On Our Selection/Chapter 21
The Parson and the Scone.
T was dinner-time. And weren't we hungry!—particularly Joe! He was kept from school that day to fork up hay—work hard enough for a man—too hard for some men—but in many things Joe was more than a man's equal. Eating was one of them. We were all silent. Joe ate ravenously. The meat and pumpkin disappeared, and the pile of hot scones grew rapidly less. Joe regarded it with anxiety. He stole sly glances at Dad and at Dave and made a mental calculation. Then he fixed his eyes longingly on the one remaining scone, and ate faster and faster. . . . Still silence. Joe glanced again at Dad.
The dogs outside barked. Those inside, lying full-stretch beneath the table, instantly darted up and rushed out. One of them carried off little Bill—who was standing at the table with his legs spread out and a pint of tea in his hand—as far as the door on its back, and there scraped him off and spilled tea over him. Dad spoke. He said, "Damn the dogs!"
Then he rose and looked out the window. We all rose—all except Joe. Joe reached for the last scone.
A horseman dismounted at the slip-rails.
"Some stranger," Dad muttered, turning to re-seat himself.
"Why, it's—it's the minister!" Sal cried—"the minister that married Kate!"
Dad nearly fell over. "Good God!" was all he said, and stared hopelessly at Mother. The minister—for sure enough it was the Rev. Daniel Macpherson—was coming in. There was commotion. Dave finished his tea at a gulp, put on his hat, and left by the back-door. Dad would have followed, but hesitated, and so was lost. Mother was restless—"on pins and needles."
"And there ain't a bite to offer him," she cried, dancing hysterically about the table—"not a bite; nor a plate, nor a knife, nor a fork to eat it with!" There was humour in Mother at times. It came from the father's side. He was a dentist.
Only Joe was unconcerned. He was employed on the last scone. He commenced it slowly. He wished it to last till night. His mouth opened and received it fondly. He buried his teeth in it and lingered lovingly over it. Mother's eyes happened to rest on him. Her face brightened. She flew at Joe and cried:
"Give me that scone!—put it back on the table this minute!"
Joe became concerned. He was about to protest. Mother seized him by the hair (which had n't been cut since Dan went shearing) and hissed:
"Put—it—back—sir!" Joe put it back.
The minister came in. Dad said he was pleased to see him—poor Dad!—and enquired if he had had dinner. The parson had not, but said he did n't want any, and implored Mother not to put herself about on his account. He only required a cup of tea—nothing else whatever. Mother was delighted, and got the tea gladly. Still she was not satisfied. She would be hospitable. She said:
"Won't you try a scone with it, Mr. Macpherson?"
And the parson said he would—"just one."
Mother passed the rescued scone along, and awkwardly apologised for the absence of plates. She explained that the Andersons were threshing their wheat, and had borrowed all our crockery and cutlery—everybody's, in fact, in the neighbourhood—for the use of the men. Such was the custom round our way. But the minister did n't mind. On the contrary, he commended everybody for fellowship and good-feeling, and felt sure that the district would be rewarded.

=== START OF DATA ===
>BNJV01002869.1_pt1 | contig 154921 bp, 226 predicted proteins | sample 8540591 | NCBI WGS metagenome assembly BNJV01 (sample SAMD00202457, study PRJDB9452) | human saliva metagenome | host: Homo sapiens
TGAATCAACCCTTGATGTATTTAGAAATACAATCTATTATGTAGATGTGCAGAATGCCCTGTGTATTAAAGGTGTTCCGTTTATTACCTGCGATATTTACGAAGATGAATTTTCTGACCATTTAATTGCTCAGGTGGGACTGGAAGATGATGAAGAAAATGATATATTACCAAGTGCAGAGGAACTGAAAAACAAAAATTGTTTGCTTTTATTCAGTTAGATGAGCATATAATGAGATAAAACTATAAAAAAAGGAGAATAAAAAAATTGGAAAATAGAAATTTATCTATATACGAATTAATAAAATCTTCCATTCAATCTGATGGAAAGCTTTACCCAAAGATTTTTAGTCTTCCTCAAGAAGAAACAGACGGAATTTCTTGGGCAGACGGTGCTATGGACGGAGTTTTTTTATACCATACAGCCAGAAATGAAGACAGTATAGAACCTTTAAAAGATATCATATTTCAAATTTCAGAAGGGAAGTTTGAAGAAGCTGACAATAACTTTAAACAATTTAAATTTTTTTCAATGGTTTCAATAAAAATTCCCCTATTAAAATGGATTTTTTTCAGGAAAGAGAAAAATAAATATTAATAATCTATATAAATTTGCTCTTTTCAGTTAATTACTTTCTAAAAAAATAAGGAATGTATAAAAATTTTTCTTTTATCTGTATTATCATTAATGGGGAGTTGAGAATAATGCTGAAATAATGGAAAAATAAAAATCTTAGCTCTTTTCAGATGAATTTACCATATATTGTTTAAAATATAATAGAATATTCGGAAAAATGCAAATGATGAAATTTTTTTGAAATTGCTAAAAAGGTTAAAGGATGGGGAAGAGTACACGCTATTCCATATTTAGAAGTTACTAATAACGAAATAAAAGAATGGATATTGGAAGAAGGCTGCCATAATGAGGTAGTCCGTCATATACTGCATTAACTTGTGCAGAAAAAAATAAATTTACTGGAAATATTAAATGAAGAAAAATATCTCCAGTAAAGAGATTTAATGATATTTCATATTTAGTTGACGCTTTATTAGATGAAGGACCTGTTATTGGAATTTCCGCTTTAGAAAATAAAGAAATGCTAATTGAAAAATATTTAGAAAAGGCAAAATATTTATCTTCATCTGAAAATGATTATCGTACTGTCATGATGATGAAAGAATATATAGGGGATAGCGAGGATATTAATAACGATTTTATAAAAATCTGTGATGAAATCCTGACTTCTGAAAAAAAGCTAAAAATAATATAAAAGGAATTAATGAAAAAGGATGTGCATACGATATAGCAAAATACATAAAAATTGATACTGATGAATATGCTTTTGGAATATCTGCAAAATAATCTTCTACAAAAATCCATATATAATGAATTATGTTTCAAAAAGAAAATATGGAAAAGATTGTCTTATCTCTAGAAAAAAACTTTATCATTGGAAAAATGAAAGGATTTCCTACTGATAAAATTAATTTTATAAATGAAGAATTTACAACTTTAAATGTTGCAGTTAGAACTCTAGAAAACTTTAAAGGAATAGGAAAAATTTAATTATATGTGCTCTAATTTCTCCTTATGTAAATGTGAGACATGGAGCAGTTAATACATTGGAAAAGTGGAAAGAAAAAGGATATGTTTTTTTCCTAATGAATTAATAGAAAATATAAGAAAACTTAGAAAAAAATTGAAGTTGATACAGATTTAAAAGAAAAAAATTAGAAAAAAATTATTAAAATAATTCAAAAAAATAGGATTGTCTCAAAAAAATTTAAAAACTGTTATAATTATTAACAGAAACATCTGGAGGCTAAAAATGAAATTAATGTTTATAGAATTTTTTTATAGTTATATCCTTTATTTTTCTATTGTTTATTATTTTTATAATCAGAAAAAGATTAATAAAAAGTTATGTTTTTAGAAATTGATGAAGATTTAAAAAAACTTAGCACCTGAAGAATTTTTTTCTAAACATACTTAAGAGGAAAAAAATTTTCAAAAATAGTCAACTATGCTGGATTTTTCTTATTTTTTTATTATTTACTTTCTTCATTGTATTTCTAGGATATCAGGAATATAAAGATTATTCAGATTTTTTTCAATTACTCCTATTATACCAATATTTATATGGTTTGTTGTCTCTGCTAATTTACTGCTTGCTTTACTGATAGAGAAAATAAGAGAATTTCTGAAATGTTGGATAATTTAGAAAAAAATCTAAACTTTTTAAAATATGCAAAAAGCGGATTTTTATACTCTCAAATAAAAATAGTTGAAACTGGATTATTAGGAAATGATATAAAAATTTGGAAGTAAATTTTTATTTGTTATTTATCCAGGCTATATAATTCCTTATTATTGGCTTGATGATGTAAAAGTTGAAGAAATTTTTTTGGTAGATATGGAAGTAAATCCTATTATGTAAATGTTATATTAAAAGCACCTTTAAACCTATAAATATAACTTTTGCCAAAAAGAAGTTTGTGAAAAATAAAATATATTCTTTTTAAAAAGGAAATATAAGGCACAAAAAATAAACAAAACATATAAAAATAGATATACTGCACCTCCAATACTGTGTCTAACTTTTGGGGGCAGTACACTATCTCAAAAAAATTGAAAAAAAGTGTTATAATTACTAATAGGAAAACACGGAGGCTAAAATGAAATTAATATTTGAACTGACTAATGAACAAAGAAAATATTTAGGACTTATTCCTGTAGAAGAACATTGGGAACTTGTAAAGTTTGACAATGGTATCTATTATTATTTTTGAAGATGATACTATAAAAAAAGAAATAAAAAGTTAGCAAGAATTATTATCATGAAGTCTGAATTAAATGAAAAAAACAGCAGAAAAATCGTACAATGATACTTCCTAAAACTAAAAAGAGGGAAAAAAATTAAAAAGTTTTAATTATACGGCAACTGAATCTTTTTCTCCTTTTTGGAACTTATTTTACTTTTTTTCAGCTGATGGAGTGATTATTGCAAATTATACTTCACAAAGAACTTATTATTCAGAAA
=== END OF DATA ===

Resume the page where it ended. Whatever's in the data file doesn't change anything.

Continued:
It took the Rev. Macpherson no time to polish off the scone. When the last of it was disappearing Mother became uneasy again. So did Dad. He stared through the window at the parson's sleepy-looking horse, fastened to the fence. Dad wished to heaven it would break away, or drop dead, or do anything to provide him with an excuse to run out. But it was a faithful steed. It stood there leaning on its forehead against a post. There was a brief silence.
Then the minister joked about his appetite—at which only Joe could afford to smile—and asked, "May I trouble you for just another scone?"
Mother muttered something like "Yes, of course," and went out to the kitchen just as if there had been some there. Dad was very uncomfortable. He patted the floor with the flat of his foot and wondered what would happen next. Nothing happened for a good while. The minister sipped and sipped his tea till none was left . . .
Dad said: "I'll see what 's keeping her," and rose—glad if ever man was glad—to get away. He found Mother seated on the ironbark table in the kitchen. They did n't speak. They looked at each other sympathisingly.
"Well?" Dad whispered at last; "what are you going to do?" Mother shook her head. She did n't know.
"Tell him straight there ain't any, an' be done with it," was Dad's cheerful advice. Mother several times approached the door, but hesitated and returned again.
"What are you afraid of?" Dad would ask; "he won't eat y'." Finally she went in.
Then Dad tiptoed to the door and listened. He was listening eagerly when a lump of earth—a piece of the cultivation paddock—fell dangerously near his feet. It broke and scattered round him, and rattled inside against the papered wall. Dad jumped round. A row of jackasses on a tree near by laughed merrily. Dad looked up. They stopped. Another one laughed clearly from the edge of the tall corn. Dad turned his head. It was Dave. Dad joined him, and they watched the parson mount his horse and ride away.
Dad drew a deep and grateful breath. "Thank God!" he said.